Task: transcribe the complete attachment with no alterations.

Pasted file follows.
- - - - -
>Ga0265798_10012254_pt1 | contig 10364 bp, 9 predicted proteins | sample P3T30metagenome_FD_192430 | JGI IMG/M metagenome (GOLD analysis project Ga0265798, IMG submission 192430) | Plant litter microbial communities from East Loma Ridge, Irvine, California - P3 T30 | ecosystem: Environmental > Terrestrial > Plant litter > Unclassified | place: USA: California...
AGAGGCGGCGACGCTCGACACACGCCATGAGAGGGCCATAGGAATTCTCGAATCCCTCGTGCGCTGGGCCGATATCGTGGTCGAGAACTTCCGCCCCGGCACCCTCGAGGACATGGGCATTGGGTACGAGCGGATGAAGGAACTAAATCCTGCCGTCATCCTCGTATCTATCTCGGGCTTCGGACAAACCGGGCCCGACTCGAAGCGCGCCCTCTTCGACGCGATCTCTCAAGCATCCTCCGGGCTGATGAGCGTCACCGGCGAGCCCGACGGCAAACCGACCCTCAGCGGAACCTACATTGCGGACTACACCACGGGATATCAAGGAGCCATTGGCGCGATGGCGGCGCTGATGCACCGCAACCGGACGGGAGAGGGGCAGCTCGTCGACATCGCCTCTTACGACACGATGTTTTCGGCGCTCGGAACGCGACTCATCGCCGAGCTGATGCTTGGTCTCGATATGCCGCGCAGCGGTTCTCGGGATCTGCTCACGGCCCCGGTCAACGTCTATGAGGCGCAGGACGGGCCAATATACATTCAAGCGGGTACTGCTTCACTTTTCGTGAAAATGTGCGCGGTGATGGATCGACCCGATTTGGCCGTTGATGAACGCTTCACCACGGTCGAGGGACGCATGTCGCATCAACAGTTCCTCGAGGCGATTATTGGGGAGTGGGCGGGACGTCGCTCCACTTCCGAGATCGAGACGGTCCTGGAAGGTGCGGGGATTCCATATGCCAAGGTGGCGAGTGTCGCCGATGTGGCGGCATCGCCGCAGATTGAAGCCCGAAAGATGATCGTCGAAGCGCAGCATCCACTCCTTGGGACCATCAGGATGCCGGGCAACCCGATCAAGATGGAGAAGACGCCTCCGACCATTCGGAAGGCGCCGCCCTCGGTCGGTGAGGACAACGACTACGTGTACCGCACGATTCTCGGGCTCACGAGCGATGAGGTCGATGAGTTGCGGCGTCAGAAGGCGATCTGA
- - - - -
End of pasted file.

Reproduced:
>Ga0265798_10012254_pt1 | contig 10364 bp, 9 predicted proteins | sample P3T30metagenome_FD_192430 | JGI IMG/M metagenome (GOLD analysis project Ga0265798, IMG submission 192430) | Plant litter microbial communities from East Loma Ridge, Irvine, California - P3 T30 | ecosystem: Environmental > Terrestrial > Plant litter > Unclassified | place: USA: California...
AGAGGCGGCGACGCTCGACACACGCCATGAGAGGGCCATAGGAATTCTCGAATCCCTCGTGCGCTGGGCCGATATCGTGGTCGAGAACTTCCGCCCCGGCACCCTCGAGGACATGGGCATTGGGTACGAGCGGATGAAGGAACTAAATCCTGCCGTCATCCTCGTATCTATCTCGGGCTTCGGACAAACCGGGCCCGACTCGAAGCGCGCCCTCTTCGACGCGATCTCTCAAGCATCCTCCGGGCTGATGAGCGTCACCGGCGAGCCCGACGGCAAACCGACCCTCAGCGGAACCTACATTGCGGACTACACCACGGGATATCAAGGAGCCATTGGCGCGATGGCGGCGCTGATGCACCGCAACCGGACGGGAGAGGGGCAGCTCGTCGACATCGCCTCTTACGACACGATGTTTTCGGCGCTCGGAACGCGACTCATCGCCGAGCTGATGCTTGGTCTCGATATGCCGCGCAGCGGTTCTCGGGATCTGCTCACGGCCCCGGTCAACGTCTATGAGGCGCAGGACGGGCCAATATACATTCAAGCGGGTACTGCTTCACTTTTCGTGAAAATGTGCGCGGTGATGGATCGACCCGATTTGGCCGTTGATGAACGCTTCACCACGGTCGAGGGACGCATGTCGCATCAACAGTTCCTCGAGGCGATTATTGGGGAGTGGGCGGGACGTCGCTCCACTTCCGAGATCGAGACGGTCCTGGAAGGTGCGGGGATTCCATATGCCAAGGTGGCGAGTGTCGCCGATGTGGCGGCATCGCCGCAGATTGAAGCCCGAAAGATGATCGTCGAAGCGCAGCATCCACTCCTTGGGACCATCAGGATGCCGGGCAACCCGATCAAGATGGAGAAGACGCCTCCGACCATTCGGAAGGCGCCGCCCTCGGTCGGTGAGGACAACGACTACGTGTACCGCACGATTCTCGGGCTCACGAGCGATGAGGTCGATGAGTTGCGGCGTCAGAAGGCGATCTGA